I think we are moving in three clear directions:
• First, the movement from visual to service-based interfaces. • Second, the movement to outsourced or virtualized business processes. • Finally, the acceptance of an on-demand platform for applications, services, and now development and enterprise architecture.The movement from visual to service-based interfaces is changing the way we think about computing. Where once we used on-demand applications through user interfaces driven by Web browsers, today we are quickly moving toward leveraging remote services that are delivered on demand. This gives the architect the ability to mix and match services, or application behaviors, allowing him or her to extend the value of those applications to other systems within the enterprise. In essence, this is the notion of SOA, or, creating the infrastructure to take advantage of these services and turn them into solutions, something that is moving to an on-demand platform/architecture as well.
The movement toward outsourced or virtualized business processes is basically building on the movement toward service-based interfaces. We are seeing business processes - once the exclusive home of enterprise applications housed in corporate data centers - created, maintained, and used on on-demand infrastructure. Thus, the business processes are virtual, sharable, and benefit from both economies of scale and the agility that this approach provides. For instance, no longer are architects bound by processes housed within their enterprise. They can access thousands upon thousands of processes on-demand, and mix and match those processes to form critical business solutions, or more importantly, remix them as the needs of the business change.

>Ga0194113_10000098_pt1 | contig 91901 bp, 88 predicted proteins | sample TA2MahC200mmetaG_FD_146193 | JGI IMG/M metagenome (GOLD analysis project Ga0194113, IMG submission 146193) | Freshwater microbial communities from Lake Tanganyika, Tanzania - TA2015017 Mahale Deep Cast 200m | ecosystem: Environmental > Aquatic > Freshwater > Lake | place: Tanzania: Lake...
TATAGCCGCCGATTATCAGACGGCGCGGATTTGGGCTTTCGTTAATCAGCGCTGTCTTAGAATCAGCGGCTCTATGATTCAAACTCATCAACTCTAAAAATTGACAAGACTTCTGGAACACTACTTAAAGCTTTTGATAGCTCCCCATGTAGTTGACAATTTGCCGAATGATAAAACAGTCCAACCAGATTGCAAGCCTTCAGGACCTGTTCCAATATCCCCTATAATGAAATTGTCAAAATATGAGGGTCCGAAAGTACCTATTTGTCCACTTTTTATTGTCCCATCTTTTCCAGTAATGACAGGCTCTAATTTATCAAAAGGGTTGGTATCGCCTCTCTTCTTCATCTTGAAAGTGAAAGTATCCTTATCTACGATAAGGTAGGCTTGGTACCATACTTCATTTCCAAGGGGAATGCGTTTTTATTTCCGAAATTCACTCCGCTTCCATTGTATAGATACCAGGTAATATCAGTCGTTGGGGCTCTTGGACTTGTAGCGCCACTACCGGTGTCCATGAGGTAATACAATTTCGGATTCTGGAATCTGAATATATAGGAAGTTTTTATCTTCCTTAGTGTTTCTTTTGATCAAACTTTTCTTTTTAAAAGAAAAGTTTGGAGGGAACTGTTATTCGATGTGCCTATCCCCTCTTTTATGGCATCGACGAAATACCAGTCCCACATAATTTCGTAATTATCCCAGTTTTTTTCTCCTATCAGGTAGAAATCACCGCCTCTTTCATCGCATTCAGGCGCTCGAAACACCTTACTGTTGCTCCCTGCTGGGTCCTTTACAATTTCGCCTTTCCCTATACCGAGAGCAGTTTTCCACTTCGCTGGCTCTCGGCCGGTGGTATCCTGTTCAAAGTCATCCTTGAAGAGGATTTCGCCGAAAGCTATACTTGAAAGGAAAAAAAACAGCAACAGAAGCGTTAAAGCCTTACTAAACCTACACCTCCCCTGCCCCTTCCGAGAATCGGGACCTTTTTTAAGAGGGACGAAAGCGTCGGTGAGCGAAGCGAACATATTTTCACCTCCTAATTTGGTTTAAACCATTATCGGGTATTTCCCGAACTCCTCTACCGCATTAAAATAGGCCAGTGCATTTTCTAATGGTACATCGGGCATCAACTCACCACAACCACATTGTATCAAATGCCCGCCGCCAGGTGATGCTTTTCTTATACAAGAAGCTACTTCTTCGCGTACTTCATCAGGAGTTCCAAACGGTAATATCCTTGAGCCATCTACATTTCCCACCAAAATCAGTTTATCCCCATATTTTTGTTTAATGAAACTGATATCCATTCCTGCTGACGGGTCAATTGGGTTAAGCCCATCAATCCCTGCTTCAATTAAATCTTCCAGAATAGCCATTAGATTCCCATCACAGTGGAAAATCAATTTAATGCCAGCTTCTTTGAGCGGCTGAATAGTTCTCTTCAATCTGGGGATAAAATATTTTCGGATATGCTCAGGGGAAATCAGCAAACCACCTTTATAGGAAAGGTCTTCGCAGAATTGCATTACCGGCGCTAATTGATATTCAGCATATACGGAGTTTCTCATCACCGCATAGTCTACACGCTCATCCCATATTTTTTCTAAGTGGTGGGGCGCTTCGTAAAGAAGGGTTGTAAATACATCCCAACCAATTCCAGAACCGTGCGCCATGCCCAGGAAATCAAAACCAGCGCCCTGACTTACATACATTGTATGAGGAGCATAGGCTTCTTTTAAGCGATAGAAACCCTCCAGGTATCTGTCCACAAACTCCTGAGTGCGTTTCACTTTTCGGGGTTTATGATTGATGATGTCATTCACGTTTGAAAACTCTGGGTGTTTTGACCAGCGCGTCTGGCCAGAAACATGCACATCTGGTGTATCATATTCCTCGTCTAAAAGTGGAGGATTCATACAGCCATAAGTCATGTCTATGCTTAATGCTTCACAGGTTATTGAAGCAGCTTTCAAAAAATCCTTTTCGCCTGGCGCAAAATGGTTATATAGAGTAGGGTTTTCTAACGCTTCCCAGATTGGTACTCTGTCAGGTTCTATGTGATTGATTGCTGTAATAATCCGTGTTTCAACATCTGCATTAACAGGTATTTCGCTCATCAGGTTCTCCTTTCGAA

The use of on-demand technology has proven to be a valuable asset within many enterprises that had not considered such an approach only a few years ago. As a result, the use of an on-demand application delivery mechanism has wide acceptance at the application level, and it is quickly moving to the platform and architecture levels as well. Indeed, many of the same benefits realized when leveraging on-demand applications are just as apparent, perhaps more so, when considering platform and architecture. Benefits such as shared services and processes, shared design and architecture patterns, and built-in integration capabilities. There are also huge cost savings, considering that the infrastructure is hosted and maintained outside of the enterprise, typically with lower costs and reduced downtime.
So, what does all mean to the rank-and-file enterprises that are using SaaS? It's really a matter of options. The current approach of housing all core business within the firewall is certainly the way things are now, but going forward, when it makes sense, some processes should move outside of the firewall. Moreover, the availability of new products, such as PaaS, provides us with the option to use remote platforms as well as outsourced processes. I suspect as time goes on, we'll see more processes and platforms moving to SaaS and PaaS, and that should reduce costs and increase efficiency.
Application integration and service oriented architecture expert David Linthicum heads the product development, implementation and strategy consulting firm The Linthicum Group. Write him at [email protected].After my post last week on PaaS (Platform as a Service), I've been thinking more about PaaS and its relation to SaaS, and I figured I would back up a bit, and put things into context. I think we are moving in three clear directions. First, there's the movement from visual to service-based interfaces. Second, there's the movement to outsourced or virtualized business processes. Finally, there's the growing acceptance of on-demand platforms for applications, services, and now development and enterprise architecture.